The English struck first, advancing on the Norwegian army before it could be fully deployed. Morcar's troops pushed Harald's back into the marshlands with their attack, making progress against the weaker section of the Norwegian line. However, this initial success proved insufficient for victory to the English army, as the Norwegians brought the force of the better of their troops to bear upon them, still fresh against the weakened Anglo-Saxons.


Harald's countermove

Harald brought more of his troops from the right flank to attack the centre, and sent more men to the river. The men were outnumbered, but they kept pushing and shoving the defenders back. Their efforts worked and the Anglo-Saxons were forced to give ground. Edwin's soldiers who were defending the bank now were cut off from the rest of the army by the marsh, so they headed back to the city to make a final stand. Within another hour, the men on the beck were forced off by the Norwegians. Other invading Norwegians who were still arriving found a way to get around the thick fighting and opened a third front against the Anglo-Saxons. Outnumbered and outmanuevered, the defenders were forced into defeat. Edwin and Morcar however, did survive the fight.


The remaining men in Fulford surrendered under the promise that the victors would not loot their city. The treaty was kept, as King Harald turned his attention towards York. York is a city in Northern England, at the confluence of the Rivers Ouse and Foss. ...


Consequences of the loss

The Battle of Fulford did not yield a huge gain or loss to either side, but fits into the important chain of events of the English Autumn of 1066. As a section of the total force of the nation, English losses were not decisive and the Norwegians retained a sizeable army, prepared for an attack on York. The Battle of Stamford Bridge ended these designs, with the defeat of Harald's army, and it is unlikely (though not totally implausible, given the vague data), that the losses at Fulford were a significant contributing factor to this later defeat. Fulford was not to be the battle to end all Scandinavian attempts at English conquest, and neither was Stamford Bridge - Sweyn II Estridsson of Denmark sent an army to England after the Norman Conquest, but was bought off by the Normans. Had the Norwegian invasion been defeated at Fulford Gate, King Harold Godwinson would have been forced into neither the taxing marches nor the battle losses that the defeat at Fulford thrust upon him, altering significantly his army at the Battle of Hastings. Events January 6 - Harold II is crowned September 20 - Battle of Fulford September 25 - Battle of Stamford Bridge September 29 - William of Normandy lands in England at Pevensey. ... Combatants Norwegians, Northumbrian rebels, small numbers of Scots Anglo-Saxon England Commanders Harald Hardråde† Harold Godwinson Strength 300 ships, 5000 men Unknown Casualties 276 ships, 4500 men Unknown The Battle of Stamford Bridge in England is generally considered to mark the end of the Viking era. ... Coin struck for Sweyn II of Denmark, ca. ... Combatants Normans, supported by Bretons, Aquitanians, Flemings & French Anglo-Saxons Commanders William of Normandy, Odo of Bayeux Harold Godwinson† Strength 7,000-8,000 7,000-8,000 Casualties Unknown, thought to be around 2,000 killed and wounded Unknown, but significantly more than the Normans The Battle of Hastings...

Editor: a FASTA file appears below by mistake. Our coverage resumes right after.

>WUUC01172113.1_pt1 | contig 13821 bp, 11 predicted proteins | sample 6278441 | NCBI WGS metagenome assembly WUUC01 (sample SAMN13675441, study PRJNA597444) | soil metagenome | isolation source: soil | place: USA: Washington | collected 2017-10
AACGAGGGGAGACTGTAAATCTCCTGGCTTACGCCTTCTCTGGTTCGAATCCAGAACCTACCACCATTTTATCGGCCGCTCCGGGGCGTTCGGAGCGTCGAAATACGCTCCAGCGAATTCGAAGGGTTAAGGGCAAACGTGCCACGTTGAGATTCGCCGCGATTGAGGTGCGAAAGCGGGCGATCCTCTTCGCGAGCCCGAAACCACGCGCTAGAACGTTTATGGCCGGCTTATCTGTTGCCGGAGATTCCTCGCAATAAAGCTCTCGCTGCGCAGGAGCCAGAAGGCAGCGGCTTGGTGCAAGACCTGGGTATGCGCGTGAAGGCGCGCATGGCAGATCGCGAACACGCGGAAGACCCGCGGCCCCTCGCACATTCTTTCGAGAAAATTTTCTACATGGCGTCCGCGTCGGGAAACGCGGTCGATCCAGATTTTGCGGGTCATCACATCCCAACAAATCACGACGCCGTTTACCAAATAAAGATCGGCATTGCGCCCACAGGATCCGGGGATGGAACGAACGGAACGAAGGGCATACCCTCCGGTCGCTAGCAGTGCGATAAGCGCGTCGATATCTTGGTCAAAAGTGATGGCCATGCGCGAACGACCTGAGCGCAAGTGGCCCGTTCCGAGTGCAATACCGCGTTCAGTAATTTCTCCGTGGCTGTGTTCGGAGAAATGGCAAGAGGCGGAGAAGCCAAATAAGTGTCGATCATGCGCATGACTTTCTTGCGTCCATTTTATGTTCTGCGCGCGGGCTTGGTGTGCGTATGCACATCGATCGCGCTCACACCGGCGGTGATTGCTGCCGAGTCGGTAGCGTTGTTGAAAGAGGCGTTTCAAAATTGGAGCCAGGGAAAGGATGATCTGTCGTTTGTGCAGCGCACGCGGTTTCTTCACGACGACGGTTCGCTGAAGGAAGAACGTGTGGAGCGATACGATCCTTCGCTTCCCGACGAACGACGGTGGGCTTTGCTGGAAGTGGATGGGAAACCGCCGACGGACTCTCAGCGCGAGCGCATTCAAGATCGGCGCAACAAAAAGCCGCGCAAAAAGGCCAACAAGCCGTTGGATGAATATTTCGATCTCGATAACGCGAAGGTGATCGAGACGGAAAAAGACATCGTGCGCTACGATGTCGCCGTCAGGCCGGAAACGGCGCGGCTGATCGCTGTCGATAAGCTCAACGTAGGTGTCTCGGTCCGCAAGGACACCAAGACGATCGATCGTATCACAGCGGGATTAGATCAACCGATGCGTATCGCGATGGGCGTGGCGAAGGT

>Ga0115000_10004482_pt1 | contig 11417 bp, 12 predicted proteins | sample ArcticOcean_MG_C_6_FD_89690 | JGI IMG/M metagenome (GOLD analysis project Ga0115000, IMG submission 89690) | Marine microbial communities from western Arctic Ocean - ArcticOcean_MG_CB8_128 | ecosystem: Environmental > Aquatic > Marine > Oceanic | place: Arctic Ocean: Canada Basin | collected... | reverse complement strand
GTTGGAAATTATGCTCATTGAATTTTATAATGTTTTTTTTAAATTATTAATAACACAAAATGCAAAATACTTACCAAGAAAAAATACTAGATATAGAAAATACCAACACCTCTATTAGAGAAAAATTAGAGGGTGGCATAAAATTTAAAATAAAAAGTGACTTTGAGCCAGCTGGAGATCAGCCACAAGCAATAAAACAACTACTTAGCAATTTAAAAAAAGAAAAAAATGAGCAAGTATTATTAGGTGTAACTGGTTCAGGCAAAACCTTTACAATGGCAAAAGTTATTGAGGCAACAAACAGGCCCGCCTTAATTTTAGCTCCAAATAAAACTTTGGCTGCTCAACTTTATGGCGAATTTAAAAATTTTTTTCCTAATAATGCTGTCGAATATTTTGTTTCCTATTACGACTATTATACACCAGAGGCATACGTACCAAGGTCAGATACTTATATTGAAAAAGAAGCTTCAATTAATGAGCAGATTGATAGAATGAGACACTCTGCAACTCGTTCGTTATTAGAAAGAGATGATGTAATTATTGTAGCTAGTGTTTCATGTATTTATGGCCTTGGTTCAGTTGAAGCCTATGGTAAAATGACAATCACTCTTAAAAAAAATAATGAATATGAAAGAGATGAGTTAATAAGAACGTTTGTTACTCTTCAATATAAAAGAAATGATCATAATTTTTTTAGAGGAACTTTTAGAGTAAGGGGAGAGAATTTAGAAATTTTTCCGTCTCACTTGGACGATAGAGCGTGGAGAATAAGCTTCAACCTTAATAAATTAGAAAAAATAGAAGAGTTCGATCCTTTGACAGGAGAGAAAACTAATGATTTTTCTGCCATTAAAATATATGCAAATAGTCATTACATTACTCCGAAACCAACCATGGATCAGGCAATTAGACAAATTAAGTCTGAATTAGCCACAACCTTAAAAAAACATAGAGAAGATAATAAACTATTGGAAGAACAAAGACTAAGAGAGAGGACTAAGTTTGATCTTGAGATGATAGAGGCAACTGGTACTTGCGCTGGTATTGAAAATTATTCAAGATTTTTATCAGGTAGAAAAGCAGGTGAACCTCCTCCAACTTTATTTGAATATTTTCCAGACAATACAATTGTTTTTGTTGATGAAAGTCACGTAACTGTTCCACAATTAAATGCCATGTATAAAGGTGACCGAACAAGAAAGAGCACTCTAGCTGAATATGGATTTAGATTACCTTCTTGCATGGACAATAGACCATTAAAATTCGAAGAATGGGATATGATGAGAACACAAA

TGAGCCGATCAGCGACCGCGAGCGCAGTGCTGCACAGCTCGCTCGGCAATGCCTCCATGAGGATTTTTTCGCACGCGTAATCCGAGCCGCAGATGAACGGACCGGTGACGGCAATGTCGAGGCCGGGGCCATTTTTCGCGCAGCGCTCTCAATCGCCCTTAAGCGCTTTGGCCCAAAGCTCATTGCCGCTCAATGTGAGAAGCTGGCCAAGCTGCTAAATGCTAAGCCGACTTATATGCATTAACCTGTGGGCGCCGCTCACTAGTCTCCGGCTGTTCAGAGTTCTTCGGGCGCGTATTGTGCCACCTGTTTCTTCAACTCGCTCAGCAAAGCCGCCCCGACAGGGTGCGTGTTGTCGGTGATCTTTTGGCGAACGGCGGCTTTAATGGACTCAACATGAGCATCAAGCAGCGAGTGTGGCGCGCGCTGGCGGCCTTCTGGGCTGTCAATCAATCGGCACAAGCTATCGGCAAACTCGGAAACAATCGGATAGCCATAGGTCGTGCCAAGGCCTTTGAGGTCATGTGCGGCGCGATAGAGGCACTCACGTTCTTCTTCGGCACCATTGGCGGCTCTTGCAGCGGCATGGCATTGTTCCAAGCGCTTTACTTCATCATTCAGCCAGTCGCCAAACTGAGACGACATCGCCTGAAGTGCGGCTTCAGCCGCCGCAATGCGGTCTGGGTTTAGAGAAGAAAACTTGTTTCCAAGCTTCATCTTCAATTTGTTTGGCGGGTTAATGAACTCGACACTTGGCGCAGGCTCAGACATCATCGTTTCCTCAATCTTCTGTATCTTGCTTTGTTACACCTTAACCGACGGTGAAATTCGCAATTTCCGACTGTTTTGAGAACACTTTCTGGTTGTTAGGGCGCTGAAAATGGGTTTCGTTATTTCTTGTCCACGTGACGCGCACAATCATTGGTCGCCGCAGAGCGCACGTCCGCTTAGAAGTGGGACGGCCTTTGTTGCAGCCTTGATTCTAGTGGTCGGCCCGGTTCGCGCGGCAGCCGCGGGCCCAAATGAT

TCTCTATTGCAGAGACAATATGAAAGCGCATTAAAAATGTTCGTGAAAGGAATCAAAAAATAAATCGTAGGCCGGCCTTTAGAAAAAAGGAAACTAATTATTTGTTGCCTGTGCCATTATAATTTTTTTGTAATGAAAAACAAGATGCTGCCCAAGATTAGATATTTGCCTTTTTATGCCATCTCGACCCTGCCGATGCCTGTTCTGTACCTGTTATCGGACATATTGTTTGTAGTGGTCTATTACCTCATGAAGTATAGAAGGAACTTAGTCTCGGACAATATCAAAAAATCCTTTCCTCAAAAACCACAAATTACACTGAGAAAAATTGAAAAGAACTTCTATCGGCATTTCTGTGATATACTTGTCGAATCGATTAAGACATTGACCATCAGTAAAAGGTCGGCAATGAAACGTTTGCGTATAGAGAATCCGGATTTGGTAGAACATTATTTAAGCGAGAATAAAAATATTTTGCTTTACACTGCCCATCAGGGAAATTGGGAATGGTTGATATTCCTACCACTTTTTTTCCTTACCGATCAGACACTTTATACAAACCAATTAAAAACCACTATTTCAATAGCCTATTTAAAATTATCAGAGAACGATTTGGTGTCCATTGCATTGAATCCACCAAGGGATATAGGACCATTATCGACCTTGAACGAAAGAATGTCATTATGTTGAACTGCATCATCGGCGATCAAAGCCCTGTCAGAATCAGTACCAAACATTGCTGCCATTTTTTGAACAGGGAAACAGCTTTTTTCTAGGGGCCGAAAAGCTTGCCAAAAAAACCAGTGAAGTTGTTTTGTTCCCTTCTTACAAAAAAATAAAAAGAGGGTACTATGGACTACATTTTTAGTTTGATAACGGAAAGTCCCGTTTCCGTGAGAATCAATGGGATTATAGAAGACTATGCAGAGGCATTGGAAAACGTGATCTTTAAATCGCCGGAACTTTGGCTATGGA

It might have required more than was possible from the outnumbered English army, but if the Battle of Fulford had gone the other way, 1066 could have been a very different year for the Anglo Saxon people of Britain, and the history of England, and the whole United Kingdom could have run another course entirely. Events January 6 - Harold II is crowned September 20 - Battle of Fulford September 25 - Battle of Stamford Bridge September 29 - William of Normandy lands in England at Pevensey. ...


External links


  Results from FactBites:
 
The Battle of Fulford (2392 words)
In open battle it could be swung with devastating effect to scythe down the opposition while the berserk, wielding his axe, remained out of range of sword or spear.
The battle would have to move on otherwise the bodies of dead and injured would keep the warriors apart.
Fulford was about to create the conditions for such massacres.
Battle of Fulford - Wikipedia, the free encyclopedia (1266 words)
The Battle of Fulford did not yield a huge gain or loss to either side, but fits into the important chain of events of the English Autumn of 1066.
The Battle of Stamford Bridge ended these designs, with a swift routing for the Vikings, and it is unlikely (though not totally implausible, given the vague data), that the losses at Fulford were a significant contributing factor to this later defeat.
Fulford was not to be the battle to end all Scandinavian attempts at English conquest, as Stamford Bridge was.
  More results at FactBites »